For several evenings during mid-September through mid-October, the moonrise comes soon after sunset. This results in an abundance of bright moonlight early in the evening, which was a traditional aide to farmers and crews harvesting their summer-grown crops. Hence, it’s called the “Harvest” Moon!
This full moon was known to Native American Tribes as the Sturgeon Moon. This is because they knew that the sturgeon of the Great Lakes and Lake Champlain were most readily caught during this full moon.
The Dakotah Sioux called it "Moon When All Things Ripen" and the Ojibwe called it the "Blueberry Moon"
July's full moon is known as the Buck Moon because during this time of year a bucks antlers are in full growth mode. Other names for this full moon include the Ripe Corn Moon and the Thunder Moon.
This full moon will also be the longest total lunar eclipse of the 21st century. You may hear it referred to as the Blood Moon Eclipse because of the red or ruddy brown shade it will turn during the eclipse. You won't be able to see this event from North America, but you can take a look at a live feed on an astronomy site like Slooh if you are interested.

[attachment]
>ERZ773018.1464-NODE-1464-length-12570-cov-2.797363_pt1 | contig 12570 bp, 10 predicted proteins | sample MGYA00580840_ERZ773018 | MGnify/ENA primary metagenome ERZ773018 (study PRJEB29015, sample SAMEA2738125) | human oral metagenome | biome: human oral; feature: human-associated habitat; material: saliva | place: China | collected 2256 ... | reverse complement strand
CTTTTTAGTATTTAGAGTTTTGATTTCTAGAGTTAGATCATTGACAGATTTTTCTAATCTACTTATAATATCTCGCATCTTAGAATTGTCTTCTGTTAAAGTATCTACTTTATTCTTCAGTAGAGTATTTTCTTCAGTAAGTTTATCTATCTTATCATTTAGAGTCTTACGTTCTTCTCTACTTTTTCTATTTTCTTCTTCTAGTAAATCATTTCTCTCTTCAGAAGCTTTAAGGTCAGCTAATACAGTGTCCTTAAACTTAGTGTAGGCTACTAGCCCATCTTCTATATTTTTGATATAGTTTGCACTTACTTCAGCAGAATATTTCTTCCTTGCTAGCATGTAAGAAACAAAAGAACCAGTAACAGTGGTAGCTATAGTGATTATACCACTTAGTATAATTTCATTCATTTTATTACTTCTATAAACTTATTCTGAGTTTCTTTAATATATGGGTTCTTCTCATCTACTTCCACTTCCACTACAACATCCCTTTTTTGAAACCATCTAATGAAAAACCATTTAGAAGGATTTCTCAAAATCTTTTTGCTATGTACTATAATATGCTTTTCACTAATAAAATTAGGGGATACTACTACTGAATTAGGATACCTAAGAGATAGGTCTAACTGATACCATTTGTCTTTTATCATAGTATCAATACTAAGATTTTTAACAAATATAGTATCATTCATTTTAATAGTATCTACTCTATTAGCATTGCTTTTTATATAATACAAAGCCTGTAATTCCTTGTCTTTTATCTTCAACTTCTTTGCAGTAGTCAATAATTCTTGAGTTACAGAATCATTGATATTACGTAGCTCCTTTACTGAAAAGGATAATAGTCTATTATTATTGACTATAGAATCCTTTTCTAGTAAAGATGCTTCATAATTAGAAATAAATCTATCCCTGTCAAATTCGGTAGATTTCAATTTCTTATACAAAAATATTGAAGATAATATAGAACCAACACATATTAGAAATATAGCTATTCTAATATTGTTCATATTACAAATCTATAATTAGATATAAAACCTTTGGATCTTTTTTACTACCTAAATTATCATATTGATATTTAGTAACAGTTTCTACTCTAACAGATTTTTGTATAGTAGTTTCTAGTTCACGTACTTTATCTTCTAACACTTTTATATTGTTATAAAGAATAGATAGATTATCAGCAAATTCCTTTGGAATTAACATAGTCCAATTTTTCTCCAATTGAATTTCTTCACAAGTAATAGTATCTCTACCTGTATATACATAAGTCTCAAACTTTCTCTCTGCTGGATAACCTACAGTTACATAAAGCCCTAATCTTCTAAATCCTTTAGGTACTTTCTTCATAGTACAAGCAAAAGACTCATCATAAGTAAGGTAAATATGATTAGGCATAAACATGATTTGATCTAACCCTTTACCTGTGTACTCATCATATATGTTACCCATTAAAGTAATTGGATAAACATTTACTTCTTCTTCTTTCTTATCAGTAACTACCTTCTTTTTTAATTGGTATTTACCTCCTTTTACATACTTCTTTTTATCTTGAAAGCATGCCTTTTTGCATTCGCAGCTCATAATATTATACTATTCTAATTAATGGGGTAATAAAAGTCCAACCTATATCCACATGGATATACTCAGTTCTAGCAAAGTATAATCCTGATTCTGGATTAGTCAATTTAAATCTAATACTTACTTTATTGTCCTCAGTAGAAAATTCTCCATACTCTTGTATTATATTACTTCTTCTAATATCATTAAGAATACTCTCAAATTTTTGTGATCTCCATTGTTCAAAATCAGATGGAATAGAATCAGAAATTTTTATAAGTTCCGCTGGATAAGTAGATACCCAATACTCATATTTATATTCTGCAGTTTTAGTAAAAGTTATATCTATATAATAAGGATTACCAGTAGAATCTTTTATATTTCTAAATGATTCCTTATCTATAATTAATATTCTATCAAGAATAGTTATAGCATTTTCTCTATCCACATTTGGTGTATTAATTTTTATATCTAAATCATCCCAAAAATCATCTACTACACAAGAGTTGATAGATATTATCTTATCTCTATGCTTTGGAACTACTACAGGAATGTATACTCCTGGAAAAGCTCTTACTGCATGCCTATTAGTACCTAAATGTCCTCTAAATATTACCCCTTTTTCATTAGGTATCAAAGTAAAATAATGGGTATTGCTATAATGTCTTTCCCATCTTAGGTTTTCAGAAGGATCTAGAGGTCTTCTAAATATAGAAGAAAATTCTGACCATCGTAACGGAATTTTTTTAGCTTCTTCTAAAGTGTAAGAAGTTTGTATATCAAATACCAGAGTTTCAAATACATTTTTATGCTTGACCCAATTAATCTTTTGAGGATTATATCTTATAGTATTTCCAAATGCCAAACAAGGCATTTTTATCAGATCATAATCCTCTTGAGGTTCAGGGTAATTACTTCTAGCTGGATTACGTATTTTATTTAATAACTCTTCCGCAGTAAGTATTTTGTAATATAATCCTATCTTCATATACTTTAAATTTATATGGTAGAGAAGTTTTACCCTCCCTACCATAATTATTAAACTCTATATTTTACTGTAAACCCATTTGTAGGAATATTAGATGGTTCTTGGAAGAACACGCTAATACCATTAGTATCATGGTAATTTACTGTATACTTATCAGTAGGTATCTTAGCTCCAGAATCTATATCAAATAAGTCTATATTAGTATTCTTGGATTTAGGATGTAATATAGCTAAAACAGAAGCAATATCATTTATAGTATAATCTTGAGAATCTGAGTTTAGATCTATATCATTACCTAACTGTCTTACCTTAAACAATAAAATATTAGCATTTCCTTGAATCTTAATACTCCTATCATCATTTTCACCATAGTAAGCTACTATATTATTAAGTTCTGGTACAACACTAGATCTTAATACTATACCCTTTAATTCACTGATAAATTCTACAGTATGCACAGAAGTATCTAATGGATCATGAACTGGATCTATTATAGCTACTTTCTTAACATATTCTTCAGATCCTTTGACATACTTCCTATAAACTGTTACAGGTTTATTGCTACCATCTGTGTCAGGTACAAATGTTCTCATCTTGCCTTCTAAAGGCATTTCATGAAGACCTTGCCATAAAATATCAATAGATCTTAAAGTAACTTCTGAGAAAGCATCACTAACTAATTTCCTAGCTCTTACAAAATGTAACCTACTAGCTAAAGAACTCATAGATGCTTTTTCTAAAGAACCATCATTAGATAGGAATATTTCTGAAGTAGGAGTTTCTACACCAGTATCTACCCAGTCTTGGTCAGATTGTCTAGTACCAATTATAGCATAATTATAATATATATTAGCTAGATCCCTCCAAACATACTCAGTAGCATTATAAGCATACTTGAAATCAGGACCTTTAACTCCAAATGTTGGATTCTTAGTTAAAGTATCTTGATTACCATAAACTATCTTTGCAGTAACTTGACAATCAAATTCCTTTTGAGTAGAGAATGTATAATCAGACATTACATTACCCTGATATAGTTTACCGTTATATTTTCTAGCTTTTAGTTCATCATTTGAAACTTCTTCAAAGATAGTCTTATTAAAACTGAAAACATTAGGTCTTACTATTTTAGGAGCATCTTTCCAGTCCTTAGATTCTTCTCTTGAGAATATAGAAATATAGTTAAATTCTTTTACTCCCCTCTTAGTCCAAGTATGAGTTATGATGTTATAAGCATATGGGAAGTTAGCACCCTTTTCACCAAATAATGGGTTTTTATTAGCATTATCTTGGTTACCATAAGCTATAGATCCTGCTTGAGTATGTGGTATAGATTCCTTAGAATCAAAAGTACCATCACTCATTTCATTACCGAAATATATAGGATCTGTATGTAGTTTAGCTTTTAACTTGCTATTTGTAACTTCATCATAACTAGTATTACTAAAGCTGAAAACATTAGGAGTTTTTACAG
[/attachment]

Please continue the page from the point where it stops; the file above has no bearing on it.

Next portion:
The planet Mercury reaches greatest eastern elongation of 26.4 degrees from the Sun. This is the best time to view Mercury since it will be at its highest point above the horizon in the evening sky. Look for the planet low in the western sky just after sunset.
Tonight's full moon is known as the Strawberry Moon. No, it will not be pink this full moon gets it's name from Colonial America and the Algonquin Tribe.
By naming the phases of the moon they were better able to keep track of the seasons and changes in the landscape. They call it the Strawberry Moon because it signaled the time to harvest ripening berries.